As car thefts rise in CT, police remind residents to stop leaving key fobs inside their vehicles

Crime


PLAINVILLE, Conn. (WTNH) — Between 1998 and 2017, officials report Connecticut saw car thefts decline by 43%.

“We were dealing with broken ignitions and filed down keys, and you actually needed more of an insight in regards to how to steal cars,” said Lieutenant Paul Cicero, who was an auto theft detective from 2005 until 2010. “Those were the thieves we were seeing.”

Back then, he said, they were mostly adults.

“And now it’s juveniles engaged in reckless driving behavior and other criminal acts.”

Those criminal acts include shootings, evading motor vehicle accidents, street racing and people losing their lives because of people operating stolen cars.

According to Cicero, these juveniles are more opportunists than car thieves.

“You leave a loaded gun in your driveway, someone’s gonna grab it. Somebody’s gonna have a weapon. You leave a car in there with your keys in it, you have a juvenile who shouldn’t be operating a four or 5,000-pound car, and, they’ve been creating havoc.”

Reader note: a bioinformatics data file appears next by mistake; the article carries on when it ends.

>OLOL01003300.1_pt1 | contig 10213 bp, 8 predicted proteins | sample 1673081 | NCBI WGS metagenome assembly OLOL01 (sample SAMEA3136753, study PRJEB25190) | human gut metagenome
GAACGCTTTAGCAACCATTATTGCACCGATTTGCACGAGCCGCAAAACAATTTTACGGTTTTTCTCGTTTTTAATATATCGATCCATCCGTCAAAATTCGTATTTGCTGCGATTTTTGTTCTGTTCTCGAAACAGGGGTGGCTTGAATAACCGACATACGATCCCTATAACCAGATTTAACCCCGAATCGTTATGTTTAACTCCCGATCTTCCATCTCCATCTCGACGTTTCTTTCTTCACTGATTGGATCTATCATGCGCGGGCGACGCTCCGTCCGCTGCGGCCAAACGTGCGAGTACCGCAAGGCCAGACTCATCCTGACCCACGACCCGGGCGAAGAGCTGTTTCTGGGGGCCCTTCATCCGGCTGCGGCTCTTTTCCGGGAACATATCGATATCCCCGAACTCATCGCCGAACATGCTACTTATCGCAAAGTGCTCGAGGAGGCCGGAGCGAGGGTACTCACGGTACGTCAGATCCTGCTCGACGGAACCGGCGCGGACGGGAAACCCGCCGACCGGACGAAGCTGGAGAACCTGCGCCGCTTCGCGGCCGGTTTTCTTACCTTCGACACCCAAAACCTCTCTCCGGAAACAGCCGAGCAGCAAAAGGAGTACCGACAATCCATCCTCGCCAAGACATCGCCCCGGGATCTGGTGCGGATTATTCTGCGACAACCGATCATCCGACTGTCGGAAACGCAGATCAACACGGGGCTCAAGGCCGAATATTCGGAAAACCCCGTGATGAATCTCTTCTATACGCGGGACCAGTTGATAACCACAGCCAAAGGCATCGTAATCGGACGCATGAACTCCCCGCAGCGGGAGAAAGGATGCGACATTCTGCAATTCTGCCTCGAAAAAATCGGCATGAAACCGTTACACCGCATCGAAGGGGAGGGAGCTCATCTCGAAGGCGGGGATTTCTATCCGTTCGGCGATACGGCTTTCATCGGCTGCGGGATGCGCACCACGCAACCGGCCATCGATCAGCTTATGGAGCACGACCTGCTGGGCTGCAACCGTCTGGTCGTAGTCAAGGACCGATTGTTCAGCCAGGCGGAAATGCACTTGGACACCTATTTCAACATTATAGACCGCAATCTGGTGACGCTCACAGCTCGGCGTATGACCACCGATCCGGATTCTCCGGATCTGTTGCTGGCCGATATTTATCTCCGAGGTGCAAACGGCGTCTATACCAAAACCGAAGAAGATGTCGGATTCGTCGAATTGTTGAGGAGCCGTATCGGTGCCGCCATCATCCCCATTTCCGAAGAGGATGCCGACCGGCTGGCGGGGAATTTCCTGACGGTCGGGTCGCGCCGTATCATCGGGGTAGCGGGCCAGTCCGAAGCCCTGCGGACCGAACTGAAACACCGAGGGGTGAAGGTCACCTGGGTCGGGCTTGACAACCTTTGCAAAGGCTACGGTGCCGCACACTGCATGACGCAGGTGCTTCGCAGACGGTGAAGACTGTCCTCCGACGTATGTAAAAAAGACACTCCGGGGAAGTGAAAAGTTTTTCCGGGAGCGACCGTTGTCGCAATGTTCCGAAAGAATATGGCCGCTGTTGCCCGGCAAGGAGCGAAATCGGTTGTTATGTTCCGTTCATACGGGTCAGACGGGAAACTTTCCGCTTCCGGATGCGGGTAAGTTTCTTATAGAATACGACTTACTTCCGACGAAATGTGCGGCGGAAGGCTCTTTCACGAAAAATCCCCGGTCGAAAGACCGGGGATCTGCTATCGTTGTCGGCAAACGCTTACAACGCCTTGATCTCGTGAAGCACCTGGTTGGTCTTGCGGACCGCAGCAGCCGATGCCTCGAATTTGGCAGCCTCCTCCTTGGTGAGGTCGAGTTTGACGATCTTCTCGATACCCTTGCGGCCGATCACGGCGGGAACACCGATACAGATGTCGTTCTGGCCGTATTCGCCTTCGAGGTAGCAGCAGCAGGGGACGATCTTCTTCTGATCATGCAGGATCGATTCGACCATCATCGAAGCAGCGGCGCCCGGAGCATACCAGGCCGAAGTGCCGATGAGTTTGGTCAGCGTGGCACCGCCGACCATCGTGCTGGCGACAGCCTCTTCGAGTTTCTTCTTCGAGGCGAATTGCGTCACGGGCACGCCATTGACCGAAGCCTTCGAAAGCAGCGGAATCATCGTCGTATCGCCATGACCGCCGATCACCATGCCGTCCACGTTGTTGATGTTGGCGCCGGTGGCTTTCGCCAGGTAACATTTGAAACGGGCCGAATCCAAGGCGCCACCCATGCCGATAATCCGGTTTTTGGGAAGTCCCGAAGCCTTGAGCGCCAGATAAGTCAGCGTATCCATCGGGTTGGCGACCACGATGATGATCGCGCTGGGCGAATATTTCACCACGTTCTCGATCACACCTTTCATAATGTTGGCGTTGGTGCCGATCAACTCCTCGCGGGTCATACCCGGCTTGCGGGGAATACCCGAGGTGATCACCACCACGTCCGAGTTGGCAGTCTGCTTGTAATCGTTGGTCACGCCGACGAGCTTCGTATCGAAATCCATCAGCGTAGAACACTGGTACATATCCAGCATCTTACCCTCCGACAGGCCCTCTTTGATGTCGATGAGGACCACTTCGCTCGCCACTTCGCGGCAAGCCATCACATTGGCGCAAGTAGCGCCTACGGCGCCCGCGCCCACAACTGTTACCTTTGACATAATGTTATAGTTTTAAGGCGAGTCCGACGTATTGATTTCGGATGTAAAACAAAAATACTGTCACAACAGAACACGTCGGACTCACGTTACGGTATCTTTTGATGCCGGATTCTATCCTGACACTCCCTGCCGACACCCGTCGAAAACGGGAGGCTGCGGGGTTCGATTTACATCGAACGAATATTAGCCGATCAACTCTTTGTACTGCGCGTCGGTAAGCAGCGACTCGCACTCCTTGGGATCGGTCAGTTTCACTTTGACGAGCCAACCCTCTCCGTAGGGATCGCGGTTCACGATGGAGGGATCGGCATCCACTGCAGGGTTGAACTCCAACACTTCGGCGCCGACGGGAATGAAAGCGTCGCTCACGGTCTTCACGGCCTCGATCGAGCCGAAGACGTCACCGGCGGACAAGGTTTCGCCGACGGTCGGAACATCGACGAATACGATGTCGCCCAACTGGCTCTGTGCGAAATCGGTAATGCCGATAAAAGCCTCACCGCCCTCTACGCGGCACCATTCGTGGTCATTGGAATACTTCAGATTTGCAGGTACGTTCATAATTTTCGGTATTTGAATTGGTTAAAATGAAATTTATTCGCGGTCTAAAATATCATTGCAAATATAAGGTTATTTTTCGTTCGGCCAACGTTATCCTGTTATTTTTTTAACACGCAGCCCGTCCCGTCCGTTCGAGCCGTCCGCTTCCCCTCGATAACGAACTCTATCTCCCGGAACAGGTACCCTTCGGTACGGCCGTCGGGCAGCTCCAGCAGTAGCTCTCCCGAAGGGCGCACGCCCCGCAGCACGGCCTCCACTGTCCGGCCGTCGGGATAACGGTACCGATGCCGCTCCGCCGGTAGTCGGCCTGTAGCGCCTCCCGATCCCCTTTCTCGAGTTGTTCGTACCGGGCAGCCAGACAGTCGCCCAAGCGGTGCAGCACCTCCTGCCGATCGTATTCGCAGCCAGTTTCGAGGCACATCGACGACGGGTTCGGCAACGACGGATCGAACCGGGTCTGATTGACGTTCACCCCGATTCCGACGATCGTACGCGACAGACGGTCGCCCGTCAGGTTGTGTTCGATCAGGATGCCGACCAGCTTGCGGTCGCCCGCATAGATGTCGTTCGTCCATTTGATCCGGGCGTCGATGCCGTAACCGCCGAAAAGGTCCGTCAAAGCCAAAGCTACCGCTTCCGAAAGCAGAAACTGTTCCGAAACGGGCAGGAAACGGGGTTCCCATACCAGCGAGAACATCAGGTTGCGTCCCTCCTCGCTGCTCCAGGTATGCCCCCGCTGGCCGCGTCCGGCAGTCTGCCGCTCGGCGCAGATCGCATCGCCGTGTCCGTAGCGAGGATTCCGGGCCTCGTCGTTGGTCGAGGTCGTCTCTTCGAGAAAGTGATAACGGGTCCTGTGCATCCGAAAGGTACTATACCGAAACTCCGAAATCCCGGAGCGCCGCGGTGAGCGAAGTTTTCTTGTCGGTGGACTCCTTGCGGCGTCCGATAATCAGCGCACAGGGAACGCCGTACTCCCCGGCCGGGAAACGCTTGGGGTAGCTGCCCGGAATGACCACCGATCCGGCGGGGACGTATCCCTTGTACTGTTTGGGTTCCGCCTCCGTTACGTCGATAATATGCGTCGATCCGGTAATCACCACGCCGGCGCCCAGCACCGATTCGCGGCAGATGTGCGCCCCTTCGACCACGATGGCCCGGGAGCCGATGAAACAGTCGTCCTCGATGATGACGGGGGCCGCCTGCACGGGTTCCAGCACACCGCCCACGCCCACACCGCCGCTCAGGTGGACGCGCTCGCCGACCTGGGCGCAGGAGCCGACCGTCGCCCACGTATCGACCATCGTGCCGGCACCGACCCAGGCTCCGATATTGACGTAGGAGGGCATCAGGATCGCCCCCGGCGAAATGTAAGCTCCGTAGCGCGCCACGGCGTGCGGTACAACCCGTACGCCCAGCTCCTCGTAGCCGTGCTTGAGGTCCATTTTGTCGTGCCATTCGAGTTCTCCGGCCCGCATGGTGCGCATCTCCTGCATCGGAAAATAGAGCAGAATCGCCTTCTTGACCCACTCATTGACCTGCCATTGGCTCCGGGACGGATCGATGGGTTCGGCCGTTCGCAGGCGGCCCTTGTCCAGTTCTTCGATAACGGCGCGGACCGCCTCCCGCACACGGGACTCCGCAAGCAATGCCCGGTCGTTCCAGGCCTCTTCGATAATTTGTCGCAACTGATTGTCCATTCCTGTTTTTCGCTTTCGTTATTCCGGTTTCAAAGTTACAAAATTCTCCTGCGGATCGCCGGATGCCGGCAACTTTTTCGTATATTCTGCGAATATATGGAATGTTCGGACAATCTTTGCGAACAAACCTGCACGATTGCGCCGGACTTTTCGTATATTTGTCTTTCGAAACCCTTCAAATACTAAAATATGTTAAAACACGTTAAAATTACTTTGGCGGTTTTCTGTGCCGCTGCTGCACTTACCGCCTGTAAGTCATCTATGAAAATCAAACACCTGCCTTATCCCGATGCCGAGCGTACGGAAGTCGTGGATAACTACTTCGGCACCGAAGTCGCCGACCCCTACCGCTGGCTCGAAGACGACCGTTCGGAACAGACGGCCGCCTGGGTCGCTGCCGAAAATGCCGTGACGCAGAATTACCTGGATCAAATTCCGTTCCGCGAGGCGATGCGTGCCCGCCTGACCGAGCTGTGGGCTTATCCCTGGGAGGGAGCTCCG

Hartford police said in one weekend in late August, 82 cars were reported stolen in Connecticut.

Why the uptick? Of those 82 cars stolen between Aug. 28 and Aug. 30, 62 of them had the key fob left inside.

“We’re seeing this increase because of careless owners,” Cicero said. “That’s what the big number is. Careless owners leaving their key fobs in their cars. It doesn’t take a seasoned car thief to open a door, push a button and drive away.”

RELATED: ‘We can’t stress it enough, it’s an invitation for a thief to steal your car’: Hartford County officers tackle stolen car dilemma

So, the solution seems to be a fairly simple one, right?

“We gotta do something about it. It comes down to the owners of the vehicle. You have to be a little more responsible. Everyone wants to point blame to the criminal that’s actually stealing the car. Sure, we can all understand that and agree with that. But, at the same [time], if you’re leaving that open door –open window so to speak — leaving an opportunity for your car to disappear.”

RELATED: Protecting Your Car from Key Fob Hackers

“Just today, literally two hours ago our auto thefts unit, violent crimes unit boxed in two stolen cars in the Parkville neighborhood,” he continued. “A guy ran out of a car on foot, he had a gun on him and they arrested him.”

The bottom line. Even if your car is in the garage, take the key fob inside the house.

A simple test to see if your key fob is too close to your car? Cicero said go out and see if the car starts. If it does, maybe you need to leave the key fob a little farther away.

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